Today the convergence of several developments is changing diagnose and treat to predict and prevent.  Health is now appreciated as a state of complete physical, mental, and social well-being and not merely absence of disease.  The patient story is essential for the development of personal metrics that will be unique for each individual.  Loring Day made it quite clear that she needed to be able to bike and ski because these activities define who she is as a person. Charity Tillemann-Dick underwent a double lung transplant for her pulmonary hypertension because it allowed her to continue singing opera which is her passion ( The pathologist sadly becomes less important because the human body and disease is recognized as a complex emergent system that may never be fully understood.  We now concentrate on chronic diseases and recognize that managing diseases is as important as curing disease.

The convergence of genomics, wireless sensors, imaging, information systems, social networks, smartphones, and unlimited computing power via cloud server farms make a new digital medicine possible.  We have to begin to understand what it means to digitize a human being, and Eric Topol’s The Creative Destruction of Medicine is our best current guide (

So social media needs to be appreciated as only one of the developments that are converging to make digital medicine possible.  And nobody is smart enough to know how all this will play out.  I projected a copy of the Gartner Hype Cycle because I think social media is a technology trigger that creates the peak of inflated expectations, the trough of disillusionment, and if successful the slope of enlightenment, and the plateau of productivity. ( I do believe that social media will endure and that it is not a fad, but I also believe that none of us are smart enough to predict how it will transform medicine.

Two recent studies document how difficult it is to predict how any disruptive technology will evolve. In the brilliant Steve Jobs biography, Walter Isaacson describes how Jobs was one of the first twenty people in the world to have his pancreatic neuroendocrine tumor genotyped so that therapy could be tailored to the specific biochemical pathway affected by his tumor’s genetic mutation. Jobs even is quoted as saying he will be among the first to be cured by this approach or one of the last to die before it is perfected.  A recent New England Journal of Medicine article found that only one third of the 128 tumor mutations identified were present in all sites sampled of the four patients with renal cell carcinoma.  The tumor’s genetic makeup varies significantly within the same tumor sample, and this development complicates the personalized medicine strategy. (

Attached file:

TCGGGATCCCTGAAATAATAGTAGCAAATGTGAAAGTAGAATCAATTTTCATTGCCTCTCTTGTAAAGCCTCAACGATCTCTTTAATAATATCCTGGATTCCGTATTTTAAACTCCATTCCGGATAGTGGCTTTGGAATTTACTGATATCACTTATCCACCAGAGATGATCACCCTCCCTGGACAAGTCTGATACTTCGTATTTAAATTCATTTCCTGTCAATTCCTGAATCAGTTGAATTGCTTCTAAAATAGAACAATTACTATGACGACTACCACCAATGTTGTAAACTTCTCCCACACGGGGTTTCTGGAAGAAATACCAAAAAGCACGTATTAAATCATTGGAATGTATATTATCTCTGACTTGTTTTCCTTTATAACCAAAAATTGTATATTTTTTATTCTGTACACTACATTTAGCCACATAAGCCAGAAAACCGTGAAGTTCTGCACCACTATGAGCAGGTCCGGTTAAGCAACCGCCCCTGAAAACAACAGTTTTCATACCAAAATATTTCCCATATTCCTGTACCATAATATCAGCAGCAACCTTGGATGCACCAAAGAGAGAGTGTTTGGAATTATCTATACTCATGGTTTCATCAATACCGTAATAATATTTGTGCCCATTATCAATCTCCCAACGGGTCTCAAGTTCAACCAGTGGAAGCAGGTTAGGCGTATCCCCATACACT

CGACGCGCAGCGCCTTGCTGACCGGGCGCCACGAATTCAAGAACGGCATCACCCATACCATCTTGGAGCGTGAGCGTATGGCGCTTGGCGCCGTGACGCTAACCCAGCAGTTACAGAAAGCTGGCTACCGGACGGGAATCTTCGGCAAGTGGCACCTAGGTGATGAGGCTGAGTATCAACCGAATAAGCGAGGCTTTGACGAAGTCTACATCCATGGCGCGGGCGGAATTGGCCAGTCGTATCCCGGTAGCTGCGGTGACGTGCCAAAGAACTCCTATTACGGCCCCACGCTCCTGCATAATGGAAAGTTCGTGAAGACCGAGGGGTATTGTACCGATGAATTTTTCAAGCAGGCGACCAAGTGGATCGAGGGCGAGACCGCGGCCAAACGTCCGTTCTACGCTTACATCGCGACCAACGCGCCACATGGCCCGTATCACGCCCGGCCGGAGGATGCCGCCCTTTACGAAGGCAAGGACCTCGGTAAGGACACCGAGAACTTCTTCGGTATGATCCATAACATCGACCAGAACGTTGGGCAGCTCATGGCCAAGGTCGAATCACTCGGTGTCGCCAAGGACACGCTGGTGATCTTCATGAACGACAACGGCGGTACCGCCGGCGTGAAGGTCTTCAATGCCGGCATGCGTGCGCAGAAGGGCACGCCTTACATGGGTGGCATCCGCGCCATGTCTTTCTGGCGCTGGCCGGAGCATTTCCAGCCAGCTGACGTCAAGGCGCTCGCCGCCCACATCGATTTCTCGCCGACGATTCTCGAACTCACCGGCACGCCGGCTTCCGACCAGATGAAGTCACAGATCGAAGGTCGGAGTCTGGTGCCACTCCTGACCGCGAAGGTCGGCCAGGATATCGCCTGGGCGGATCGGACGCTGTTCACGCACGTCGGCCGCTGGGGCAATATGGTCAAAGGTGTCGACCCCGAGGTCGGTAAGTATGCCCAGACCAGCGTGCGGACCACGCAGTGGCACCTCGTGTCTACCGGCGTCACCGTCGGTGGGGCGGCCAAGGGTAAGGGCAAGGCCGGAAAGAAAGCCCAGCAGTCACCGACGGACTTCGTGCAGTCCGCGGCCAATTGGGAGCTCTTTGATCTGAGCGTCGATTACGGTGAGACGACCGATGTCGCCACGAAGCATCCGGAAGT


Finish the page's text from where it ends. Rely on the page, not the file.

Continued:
Bert Vogelstein recently published a study of 53,666 identical twins looking at 24 diseases and asking the question, if every aspect of a person’s DNA is known can we predict that person’s future diseases?  The disappointing answer was no because behavior, environment, random events, and genetics all play a role in the development of disease. (

I discussed the difference between evidence based medicine and patient-centered choice.  Two important points were emphasized.  Much of what we do in medicine has not been verified scientifically by randomized controlled clinical trials.  Some estimate that only about 25% of current clinical practice is truly evidence-based.  The other point is Karl Popper’s famous declaration that there only two kinds of scientific theories:  those that have been proven to be wrong and those that are yet to be proven wrong.

Artificial intelligence and sociable humanoid robots is another disruptive technology that will affect medicine in ways that are hard to predict.  Farhad Manjoo believes robots will replace specialists but not primary care physicians ( Ezra Klein argues that primary care providers are most at risk because IBM’s Watson has proven that it is possible to scan the entire medical literature in order to come up with a correct diagnosis. (

I ended the talk with a slide of the Hype Cycle 2012 which attempts to predict where various technologies are in their evolution.  (

Neil Mehta, MD of the Cleveland Clinic moderated a break-out session on social media and life-long learning.  Here is a link to a previous presentation on the same subject that took place in Cleveland (